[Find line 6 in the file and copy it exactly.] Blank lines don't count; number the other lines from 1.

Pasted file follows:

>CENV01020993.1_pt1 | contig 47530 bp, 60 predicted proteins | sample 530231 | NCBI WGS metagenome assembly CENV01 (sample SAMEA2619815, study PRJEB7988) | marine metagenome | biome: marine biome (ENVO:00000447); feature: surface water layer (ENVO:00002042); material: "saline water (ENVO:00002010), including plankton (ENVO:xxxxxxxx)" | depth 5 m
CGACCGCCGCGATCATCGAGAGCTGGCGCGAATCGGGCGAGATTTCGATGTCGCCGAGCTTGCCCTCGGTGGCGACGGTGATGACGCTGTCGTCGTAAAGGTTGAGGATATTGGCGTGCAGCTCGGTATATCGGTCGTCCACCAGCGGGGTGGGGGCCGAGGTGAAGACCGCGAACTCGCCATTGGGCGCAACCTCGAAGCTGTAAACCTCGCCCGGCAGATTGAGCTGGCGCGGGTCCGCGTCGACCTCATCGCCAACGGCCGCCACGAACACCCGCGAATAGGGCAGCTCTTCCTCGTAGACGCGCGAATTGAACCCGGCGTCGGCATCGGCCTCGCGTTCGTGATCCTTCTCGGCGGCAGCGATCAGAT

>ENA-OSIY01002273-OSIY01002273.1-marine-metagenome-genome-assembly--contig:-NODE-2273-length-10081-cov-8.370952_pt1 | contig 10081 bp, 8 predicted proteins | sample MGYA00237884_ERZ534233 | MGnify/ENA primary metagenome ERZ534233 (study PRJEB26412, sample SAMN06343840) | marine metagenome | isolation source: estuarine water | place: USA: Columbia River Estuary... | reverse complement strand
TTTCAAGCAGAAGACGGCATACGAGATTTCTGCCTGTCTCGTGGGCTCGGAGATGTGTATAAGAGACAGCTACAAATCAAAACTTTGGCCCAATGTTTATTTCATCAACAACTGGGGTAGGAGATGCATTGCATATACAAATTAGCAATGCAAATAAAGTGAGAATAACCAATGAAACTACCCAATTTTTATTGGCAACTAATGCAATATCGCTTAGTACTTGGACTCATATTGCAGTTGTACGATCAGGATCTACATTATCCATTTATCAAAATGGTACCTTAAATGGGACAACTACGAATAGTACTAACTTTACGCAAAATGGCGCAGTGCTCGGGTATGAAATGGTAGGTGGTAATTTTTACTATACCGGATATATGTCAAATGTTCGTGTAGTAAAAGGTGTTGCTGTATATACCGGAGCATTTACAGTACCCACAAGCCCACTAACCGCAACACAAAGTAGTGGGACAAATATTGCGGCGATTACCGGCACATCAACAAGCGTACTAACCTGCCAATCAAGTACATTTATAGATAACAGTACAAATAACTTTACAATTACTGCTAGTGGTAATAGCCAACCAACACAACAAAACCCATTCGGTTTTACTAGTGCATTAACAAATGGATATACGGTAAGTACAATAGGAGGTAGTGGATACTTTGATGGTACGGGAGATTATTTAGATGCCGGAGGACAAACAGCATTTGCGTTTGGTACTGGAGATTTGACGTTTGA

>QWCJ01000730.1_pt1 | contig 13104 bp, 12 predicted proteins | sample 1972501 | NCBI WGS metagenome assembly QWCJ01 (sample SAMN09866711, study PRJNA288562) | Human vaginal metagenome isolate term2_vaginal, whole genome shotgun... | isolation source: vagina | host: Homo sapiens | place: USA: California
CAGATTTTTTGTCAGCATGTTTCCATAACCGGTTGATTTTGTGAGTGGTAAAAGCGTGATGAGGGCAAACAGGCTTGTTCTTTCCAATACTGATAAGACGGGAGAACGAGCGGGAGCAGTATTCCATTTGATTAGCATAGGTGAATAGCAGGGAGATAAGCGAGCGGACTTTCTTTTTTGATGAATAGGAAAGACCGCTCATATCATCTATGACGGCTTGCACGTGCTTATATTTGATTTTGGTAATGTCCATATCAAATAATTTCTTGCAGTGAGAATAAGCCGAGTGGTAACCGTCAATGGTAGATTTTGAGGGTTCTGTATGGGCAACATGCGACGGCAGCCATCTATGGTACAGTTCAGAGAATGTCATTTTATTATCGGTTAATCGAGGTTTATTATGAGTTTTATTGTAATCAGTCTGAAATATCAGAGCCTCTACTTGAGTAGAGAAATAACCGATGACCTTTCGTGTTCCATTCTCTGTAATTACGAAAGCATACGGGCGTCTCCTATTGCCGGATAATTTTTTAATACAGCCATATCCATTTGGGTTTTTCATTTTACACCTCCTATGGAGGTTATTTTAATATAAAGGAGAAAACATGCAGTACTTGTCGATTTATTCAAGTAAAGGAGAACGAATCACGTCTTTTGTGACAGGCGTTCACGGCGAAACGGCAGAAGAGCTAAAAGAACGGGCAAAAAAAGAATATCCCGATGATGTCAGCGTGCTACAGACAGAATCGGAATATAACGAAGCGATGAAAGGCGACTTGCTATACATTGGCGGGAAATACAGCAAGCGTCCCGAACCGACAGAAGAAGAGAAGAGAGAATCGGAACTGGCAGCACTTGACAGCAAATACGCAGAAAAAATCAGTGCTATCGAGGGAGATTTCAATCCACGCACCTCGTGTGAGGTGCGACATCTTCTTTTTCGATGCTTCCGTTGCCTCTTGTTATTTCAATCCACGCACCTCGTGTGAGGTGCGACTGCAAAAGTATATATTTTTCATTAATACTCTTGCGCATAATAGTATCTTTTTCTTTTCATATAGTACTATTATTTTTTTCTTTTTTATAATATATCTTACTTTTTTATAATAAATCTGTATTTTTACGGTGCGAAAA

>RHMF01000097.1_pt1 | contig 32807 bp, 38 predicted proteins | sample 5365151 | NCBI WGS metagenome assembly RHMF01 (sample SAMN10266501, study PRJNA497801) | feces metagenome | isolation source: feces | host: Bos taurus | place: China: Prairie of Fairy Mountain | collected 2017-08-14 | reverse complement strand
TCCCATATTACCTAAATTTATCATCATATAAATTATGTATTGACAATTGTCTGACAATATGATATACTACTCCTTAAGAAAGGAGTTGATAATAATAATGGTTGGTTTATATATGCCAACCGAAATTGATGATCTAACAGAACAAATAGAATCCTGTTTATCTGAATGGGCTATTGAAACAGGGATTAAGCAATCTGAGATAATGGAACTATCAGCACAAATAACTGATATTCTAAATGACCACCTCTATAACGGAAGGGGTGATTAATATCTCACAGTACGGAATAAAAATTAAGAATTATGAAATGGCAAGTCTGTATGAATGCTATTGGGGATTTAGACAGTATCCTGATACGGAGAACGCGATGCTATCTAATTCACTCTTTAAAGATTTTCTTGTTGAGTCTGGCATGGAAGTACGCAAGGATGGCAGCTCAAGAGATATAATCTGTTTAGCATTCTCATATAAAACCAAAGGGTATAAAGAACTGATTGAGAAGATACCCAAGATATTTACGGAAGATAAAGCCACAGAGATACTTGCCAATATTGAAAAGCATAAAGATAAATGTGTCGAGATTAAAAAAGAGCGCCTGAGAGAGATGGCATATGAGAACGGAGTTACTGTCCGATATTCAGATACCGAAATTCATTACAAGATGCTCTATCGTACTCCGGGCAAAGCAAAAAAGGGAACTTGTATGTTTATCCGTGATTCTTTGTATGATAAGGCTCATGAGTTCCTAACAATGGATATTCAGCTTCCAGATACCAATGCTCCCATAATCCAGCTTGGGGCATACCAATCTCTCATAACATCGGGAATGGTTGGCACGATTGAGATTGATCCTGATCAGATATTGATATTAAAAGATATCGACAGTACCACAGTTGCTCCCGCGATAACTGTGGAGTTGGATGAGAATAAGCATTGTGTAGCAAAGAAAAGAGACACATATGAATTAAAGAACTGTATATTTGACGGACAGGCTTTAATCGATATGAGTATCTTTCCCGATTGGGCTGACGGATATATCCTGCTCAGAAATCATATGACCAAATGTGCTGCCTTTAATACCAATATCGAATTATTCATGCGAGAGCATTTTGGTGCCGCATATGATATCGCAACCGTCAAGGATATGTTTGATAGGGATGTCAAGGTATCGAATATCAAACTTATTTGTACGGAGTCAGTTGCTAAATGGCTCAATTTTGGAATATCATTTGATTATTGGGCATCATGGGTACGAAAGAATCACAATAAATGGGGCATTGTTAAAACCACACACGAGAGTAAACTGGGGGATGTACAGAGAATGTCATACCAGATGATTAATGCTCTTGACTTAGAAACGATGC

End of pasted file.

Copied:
CAGATTTTTTGTCAGCATGTTTCCATAACCGGTTGATTTTGTGAGTGGTAAAAGCGTGATGAGGGCAAACAGGCTTGTTCTTTCCAATACTGATAAGACGGGAGAACGAGCGGGAGCAGTATTCCATTTGATTAGCATAGGTGAATAGCAGGGAGATAAGCGAGCGGACTTTCTTTTTTGATGAATAGGAAAGACCGCTCATATCATCTATGACGGCTTGCACGTGCTTATATTTGATTTTGGTAATGTCCATATCAAATAATTTCTTGCAGTGAGAATAAGCCGAGTGGTAACCGTCAATGGTAGATTTTGAGGGTTCTGTATGGGCAACATGCGACGGCAGCCATCTATGGTACAGTTCAGAGAATGTCATTTTATTATCGGTTAATCGAGGTTTATTATGAGTTTTATTGTAATCAGTCTGAAATATCAGAGCCTCTACTTGAGTAGAGAAATAACCGATGACCTTTCGTGTTCCATTCTCTGTAATTACGAAAGCATACGGGCGTCTCCTATTGCCGGATAATTTTTTAATACAGCCATATCCATTTGGGTTTTTCATTTTACACCTCCTATGGAGGTTATTTTAATATAAAGGAGAAAACATGCAGTACTTGTCGATTTATTCAAGTAAAGGAGAACGAATCACGTCTTTTGTGACAGGCGTTCACGGCGAAACGGCAGAAGAGCTAAAAGAACGGGCAAAAAAAGAATATCCCGATGATGTCAGCGTGCTACAGACAGAATCGGAATATAACGAAGCGATGAAAGGCGACTTGCTATACATTGGCGGGAAATACAGCAAGCGTCCCGAACCGACAGAAGAAGAGAAGAGAGAATCGGAACTGGCAGCACTTGACAGCAAATACGCAGAAAAAATCAGTGCTATCGAGGGAGATTTCAATCCACGCACCTCGTGTGAGGTGCGACATCTTCTTTTTCGATGCTTCCGTTGCCTCTTGTTATTTCAATCCACGCACCTCGTGTGAGGTGCGACTGCAAAAGTATATATTTTTCATTAATACTCTTGCGCATAATAGTATCTTTTTCTTTTCATATAGTACTATTATTTTTTTCTTTTTTATAATATATCTTACTTTTTTATAATAAATCTGTATTTTTACGGTGCGAAAA